PUCCS-Funded Studies

PUCCS recently awarded $35,000 to two University at Buffalo departments to further understand concussions. PUCCS granted UB’s Department of Orthopaedics’ study, which involves evaluating the overall lifestyle, cognitive strengths, behavior patterns and physical health of former professional athletes. PUCCS also awarded UB’s Department of Neurosurgery two grants that will be used to research biomarkers to help with the process of diagnosing concussions and using CT perfusion scanning for predicting post-concussive deficits.

Impact of PUCCS 2012-13 Funding on Studies Led by University at Buffalo, Department of Orthopaedics and Psychiatry

PUCCS financial support has been used to develop and implement studies of concussion in young people. Funding was initiated June 2012. The funding was used in combination with funding from the Ralph Wilson Family Foundation, the Robert Rich Family Foundation and the National Football League Charities Foundation. As such, publications on the research conducted acknowledge the support of each of these funding sources.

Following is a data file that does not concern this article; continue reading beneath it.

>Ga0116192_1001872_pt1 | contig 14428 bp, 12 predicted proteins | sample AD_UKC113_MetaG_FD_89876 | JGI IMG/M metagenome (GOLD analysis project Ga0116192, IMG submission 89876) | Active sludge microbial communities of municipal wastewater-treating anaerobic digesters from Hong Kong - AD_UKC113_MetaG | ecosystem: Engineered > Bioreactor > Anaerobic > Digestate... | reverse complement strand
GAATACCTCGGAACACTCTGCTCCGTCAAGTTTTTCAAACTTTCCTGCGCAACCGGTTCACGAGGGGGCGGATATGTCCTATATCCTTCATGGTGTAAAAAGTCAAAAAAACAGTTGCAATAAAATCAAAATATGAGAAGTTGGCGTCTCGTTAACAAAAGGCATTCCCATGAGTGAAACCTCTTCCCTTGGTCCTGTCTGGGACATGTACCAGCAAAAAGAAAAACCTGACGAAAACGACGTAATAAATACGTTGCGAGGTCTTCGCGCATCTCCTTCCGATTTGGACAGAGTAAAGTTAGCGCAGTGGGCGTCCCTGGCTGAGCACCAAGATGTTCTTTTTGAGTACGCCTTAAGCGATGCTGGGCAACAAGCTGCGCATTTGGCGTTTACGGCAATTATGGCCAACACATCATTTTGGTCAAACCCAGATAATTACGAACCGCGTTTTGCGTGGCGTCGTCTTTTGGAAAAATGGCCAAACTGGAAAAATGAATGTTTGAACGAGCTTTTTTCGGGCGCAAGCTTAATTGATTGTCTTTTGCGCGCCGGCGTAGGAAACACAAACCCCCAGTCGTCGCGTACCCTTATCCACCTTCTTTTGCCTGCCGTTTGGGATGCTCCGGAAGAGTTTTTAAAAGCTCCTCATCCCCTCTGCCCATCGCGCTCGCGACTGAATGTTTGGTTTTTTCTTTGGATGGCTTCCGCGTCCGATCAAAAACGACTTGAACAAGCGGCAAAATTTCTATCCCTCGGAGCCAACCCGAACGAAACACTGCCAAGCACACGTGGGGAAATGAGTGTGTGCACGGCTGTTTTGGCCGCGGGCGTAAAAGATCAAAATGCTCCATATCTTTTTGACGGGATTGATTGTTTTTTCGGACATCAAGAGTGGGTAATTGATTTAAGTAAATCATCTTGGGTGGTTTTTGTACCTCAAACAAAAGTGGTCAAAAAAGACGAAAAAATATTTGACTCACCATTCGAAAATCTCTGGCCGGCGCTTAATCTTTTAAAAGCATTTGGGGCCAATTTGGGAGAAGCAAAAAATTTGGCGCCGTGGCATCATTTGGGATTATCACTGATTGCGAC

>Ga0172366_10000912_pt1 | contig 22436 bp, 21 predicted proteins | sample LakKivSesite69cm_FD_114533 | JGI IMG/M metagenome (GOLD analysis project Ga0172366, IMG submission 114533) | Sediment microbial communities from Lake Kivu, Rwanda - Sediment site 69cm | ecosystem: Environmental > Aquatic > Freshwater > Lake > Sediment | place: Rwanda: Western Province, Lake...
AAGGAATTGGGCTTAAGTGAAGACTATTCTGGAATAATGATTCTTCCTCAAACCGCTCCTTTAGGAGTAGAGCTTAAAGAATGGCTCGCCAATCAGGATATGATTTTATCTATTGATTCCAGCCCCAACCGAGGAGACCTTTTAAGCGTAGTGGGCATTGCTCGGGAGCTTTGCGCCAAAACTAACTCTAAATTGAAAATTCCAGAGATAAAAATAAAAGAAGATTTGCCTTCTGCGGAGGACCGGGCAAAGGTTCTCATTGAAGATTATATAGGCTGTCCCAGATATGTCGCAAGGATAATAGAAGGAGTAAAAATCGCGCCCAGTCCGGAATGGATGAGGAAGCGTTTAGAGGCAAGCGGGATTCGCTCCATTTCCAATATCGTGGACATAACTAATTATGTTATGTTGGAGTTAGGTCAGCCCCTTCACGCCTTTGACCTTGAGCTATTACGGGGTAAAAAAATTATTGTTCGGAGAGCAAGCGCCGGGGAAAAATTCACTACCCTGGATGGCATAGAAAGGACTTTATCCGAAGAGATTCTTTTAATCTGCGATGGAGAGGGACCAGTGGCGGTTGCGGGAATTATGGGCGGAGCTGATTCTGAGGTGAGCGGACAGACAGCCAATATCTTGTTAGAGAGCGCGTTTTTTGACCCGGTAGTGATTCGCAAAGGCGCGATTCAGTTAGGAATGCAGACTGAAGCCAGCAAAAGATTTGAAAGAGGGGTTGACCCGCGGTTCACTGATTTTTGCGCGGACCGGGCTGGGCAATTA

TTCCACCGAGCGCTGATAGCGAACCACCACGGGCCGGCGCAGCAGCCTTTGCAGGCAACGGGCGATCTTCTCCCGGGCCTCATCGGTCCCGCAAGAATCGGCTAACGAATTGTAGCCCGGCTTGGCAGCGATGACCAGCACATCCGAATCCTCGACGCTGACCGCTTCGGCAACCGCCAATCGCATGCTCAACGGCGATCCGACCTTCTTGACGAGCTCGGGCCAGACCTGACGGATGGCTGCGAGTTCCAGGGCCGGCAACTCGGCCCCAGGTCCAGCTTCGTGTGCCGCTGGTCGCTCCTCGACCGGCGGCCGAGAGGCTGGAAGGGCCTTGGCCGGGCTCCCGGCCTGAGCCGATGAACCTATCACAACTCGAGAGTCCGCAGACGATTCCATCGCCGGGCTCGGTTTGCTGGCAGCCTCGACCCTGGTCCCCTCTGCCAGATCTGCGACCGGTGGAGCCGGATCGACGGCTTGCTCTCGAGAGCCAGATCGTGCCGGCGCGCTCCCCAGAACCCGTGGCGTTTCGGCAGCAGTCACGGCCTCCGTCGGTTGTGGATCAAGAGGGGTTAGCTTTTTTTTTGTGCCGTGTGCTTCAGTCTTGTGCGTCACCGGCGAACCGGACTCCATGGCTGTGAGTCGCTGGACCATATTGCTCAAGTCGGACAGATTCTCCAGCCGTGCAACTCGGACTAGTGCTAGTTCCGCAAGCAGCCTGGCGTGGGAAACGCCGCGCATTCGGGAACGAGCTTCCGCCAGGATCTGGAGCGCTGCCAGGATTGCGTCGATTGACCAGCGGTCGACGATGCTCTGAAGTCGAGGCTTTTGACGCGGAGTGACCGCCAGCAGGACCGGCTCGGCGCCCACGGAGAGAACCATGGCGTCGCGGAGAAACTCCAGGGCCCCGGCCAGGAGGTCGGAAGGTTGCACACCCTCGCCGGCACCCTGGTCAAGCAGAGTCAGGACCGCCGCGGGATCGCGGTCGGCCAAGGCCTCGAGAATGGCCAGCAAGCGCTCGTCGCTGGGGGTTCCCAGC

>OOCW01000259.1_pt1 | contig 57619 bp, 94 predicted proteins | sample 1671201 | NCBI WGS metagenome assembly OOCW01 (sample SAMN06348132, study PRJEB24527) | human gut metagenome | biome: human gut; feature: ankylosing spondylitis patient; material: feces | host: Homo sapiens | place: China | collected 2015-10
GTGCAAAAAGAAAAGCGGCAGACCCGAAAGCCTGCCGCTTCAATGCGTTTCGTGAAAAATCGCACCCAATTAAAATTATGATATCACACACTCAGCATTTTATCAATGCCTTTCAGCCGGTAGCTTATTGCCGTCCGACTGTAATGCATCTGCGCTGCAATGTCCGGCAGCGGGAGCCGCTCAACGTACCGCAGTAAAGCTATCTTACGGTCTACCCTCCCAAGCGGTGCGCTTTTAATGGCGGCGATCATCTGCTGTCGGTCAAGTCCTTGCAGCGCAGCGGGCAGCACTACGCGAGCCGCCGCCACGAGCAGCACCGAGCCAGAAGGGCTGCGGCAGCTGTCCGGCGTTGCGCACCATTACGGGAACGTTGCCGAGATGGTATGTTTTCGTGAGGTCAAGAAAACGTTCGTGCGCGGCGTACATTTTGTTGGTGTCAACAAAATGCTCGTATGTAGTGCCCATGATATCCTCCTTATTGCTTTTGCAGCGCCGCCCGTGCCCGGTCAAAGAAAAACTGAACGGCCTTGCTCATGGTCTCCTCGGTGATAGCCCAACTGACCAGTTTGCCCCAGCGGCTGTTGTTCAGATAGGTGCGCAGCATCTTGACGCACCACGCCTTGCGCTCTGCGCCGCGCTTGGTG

The PUCCS funding has been used primarily to support five studies:

  • 1. The first study is complete and looked at the usefulness of the Buffalo Concussion Treadmill Test (BCTT) in determining the return to play decision for adolescents. 80 adolescents who received concussion in sports were assessed on the BCTT. They were also assessed using computerized neuropsychological (NP) testing. Subjects that passed the BCTT were then returned to play using the Zurich return to play protocol. Follow up indicated that all 80 subjects returned to play successfully. Some athletes, however, had difficulty with return to school. NP testing did not predict return to play success or return to school difficulties.

    This study has been submitted for publication with acknowledgement of support from PUCCS.